A small but very significant part — in fact, probably the first thing you should do — is to figure out the groove. Here’s how I transcribed the rhythm groove in “Cranes in the Sky.”

solange-drum-groove

Being able to transcribe the groove of the tune is very helpful, but there’s another way you can set yourself up for fluid site-reading and performance. Writing shorthand explanations of the groove to give you a sense of the feel of the piece can be just as helpful. An example of some quick references that I’ve personally used include, “4 on the floor,” “16th note hi-hat groove,” “Billie Jean groove,” “Half-time shuffle,” and “[insert drummer name]’s signature groove.”

Okay, back to Solange.

+ Read more on Flypaper: “4 Tips for DIY Drum Recording”

A Simple Form Chart

I whipped up a quick form chart for “Cranes in the Sky,” incorporating all of the elements relating to the performance of this piece that I’d need to know going into it. The phrasing of the bass, strings and piano are all in 3-bar phrases against the one bar drum groove, so our form chart could look something like this:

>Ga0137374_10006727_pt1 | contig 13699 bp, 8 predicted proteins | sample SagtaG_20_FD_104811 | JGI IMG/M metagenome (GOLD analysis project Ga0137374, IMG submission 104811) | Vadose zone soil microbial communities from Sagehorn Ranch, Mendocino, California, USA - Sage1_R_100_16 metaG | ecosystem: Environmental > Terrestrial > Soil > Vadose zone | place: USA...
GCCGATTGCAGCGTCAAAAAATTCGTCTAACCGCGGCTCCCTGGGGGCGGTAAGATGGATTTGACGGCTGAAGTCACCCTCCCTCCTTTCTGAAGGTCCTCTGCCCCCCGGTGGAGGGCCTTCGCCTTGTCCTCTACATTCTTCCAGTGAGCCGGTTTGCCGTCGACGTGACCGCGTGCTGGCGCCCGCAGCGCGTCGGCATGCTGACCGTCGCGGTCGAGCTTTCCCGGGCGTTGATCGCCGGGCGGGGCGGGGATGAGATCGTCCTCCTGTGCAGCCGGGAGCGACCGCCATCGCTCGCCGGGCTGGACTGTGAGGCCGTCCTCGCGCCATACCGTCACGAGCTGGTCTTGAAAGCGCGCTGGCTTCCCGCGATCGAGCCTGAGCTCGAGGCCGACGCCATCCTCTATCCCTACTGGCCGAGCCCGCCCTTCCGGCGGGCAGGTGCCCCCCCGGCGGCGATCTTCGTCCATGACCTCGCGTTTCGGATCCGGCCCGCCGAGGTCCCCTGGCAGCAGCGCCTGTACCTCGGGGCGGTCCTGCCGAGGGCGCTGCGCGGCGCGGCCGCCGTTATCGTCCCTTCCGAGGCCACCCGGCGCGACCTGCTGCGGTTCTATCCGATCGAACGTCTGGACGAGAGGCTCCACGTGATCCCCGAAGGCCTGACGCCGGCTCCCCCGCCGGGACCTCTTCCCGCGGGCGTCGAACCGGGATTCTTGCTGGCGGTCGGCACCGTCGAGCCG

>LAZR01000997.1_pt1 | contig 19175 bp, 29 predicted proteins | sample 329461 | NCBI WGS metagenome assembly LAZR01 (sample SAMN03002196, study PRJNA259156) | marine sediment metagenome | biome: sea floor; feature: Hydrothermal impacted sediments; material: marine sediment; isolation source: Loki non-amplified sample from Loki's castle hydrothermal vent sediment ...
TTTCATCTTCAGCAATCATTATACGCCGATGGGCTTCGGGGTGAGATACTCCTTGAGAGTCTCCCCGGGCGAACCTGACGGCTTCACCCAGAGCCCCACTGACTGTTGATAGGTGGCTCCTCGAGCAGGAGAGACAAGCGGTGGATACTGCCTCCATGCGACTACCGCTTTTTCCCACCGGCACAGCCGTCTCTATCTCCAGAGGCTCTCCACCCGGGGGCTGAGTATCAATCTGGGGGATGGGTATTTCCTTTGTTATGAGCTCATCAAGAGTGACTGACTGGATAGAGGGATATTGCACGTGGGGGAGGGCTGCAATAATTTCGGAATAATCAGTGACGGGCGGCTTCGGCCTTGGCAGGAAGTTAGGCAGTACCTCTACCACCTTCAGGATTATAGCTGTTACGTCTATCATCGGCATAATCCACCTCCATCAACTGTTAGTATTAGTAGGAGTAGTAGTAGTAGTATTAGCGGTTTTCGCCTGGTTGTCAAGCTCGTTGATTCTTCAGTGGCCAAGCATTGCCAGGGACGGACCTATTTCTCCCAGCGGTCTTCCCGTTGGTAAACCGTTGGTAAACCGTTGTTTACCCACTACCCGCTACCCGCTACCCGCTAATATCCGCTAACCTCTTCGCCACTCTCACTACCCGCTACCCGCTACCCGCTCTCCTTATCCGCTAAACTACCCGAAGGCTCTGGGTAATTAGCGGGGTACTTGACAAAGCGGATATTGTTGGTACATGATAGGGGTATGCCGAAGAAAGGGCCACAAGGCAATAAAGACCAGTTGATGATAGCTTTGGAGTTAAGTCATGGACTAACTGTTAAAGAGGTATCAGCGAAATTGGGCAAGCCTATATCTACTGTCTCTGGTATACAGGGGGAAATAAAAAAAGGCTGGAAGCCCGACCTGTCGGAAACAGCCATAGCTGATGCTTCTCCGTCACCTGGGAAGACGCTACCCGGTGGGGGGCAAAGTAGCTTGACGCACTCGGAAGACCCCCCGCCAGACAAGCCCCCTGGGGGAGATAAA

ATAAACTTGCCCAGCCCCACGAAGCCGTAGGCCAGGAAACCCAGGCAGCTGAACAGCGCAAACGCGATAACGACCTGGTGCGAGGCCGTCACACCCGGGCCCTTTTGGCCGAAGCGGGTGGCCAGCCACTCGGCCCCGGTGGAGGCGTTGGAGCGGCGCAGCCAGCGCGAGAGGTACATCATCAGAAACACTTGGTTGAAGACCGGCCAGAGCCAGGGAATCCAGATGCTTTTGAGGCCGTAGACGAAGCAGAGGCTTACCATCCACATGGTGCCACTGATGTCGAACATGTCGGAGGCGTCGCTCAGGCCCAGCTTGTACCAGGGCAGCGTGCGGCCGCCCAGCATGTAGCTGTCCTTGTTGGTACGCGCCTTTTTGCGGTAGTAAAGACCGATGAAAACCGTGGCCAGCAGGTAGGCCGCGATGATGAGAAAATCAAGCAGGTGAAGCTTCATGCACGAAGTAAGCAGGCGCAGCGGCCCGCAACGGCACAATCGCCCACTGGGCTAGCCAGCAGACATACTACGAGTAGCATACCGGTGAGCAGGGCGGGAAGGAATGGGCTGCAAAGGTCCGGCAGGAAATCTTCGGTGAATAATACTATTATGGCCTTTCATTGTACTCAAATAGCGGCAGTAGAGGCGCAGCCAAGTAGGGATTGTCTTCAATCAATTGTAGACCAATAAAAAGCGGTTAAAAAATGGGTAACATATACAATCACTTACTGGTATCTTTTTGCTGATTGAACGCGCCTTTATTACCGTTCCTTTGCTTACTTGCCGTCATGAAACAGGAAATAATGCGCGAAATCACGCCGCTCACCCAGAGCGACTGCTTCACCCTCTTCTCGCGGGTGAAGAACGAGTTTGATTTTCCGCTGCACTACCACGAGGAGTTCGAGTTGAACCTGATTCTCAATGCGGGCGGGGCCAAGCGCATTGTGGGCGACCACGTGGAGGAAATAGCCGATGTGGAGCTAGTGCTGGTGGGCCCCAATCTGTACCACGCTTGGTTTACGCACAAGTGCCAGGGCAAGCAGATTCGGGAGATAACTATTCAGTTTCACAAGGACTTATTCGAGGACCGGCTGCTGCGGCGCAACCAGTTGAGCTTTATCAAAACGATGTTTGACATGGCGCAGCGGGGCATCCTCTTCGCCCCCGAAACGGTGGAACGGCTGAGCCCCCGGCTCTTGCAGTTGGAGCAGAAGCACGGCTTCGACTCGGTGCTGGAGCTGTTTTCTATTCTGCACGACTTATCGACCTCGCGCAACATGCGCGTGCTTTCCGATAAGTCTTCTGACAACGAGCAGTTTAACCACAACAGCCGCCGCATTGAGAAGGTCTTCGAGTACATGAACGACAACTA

The process of creating this form chart comes from listening to the tune, away from my instrument, while counting the bars in each section and making notes of any hits, breaks, dynamic changes, or groove changes that were contained in each section. On the second listen to the tune, I made sure that all of the rhythms of the hits were in the correct places, and that I had not missed any variations between Verse 1 and Verse 2, Chorus 1 and Chorus 2, etc. On third listen, I kept time with the track and clapped through all of the breaks and hits and paid close attention to the order of events in the tune, making sure I could anticipate what was coming next.

I find I often forget to pay attention to the intro and ending when writing my chart, so I usually go back and make sure I have clear idea of who starts it off, how it starts, and how the song ends.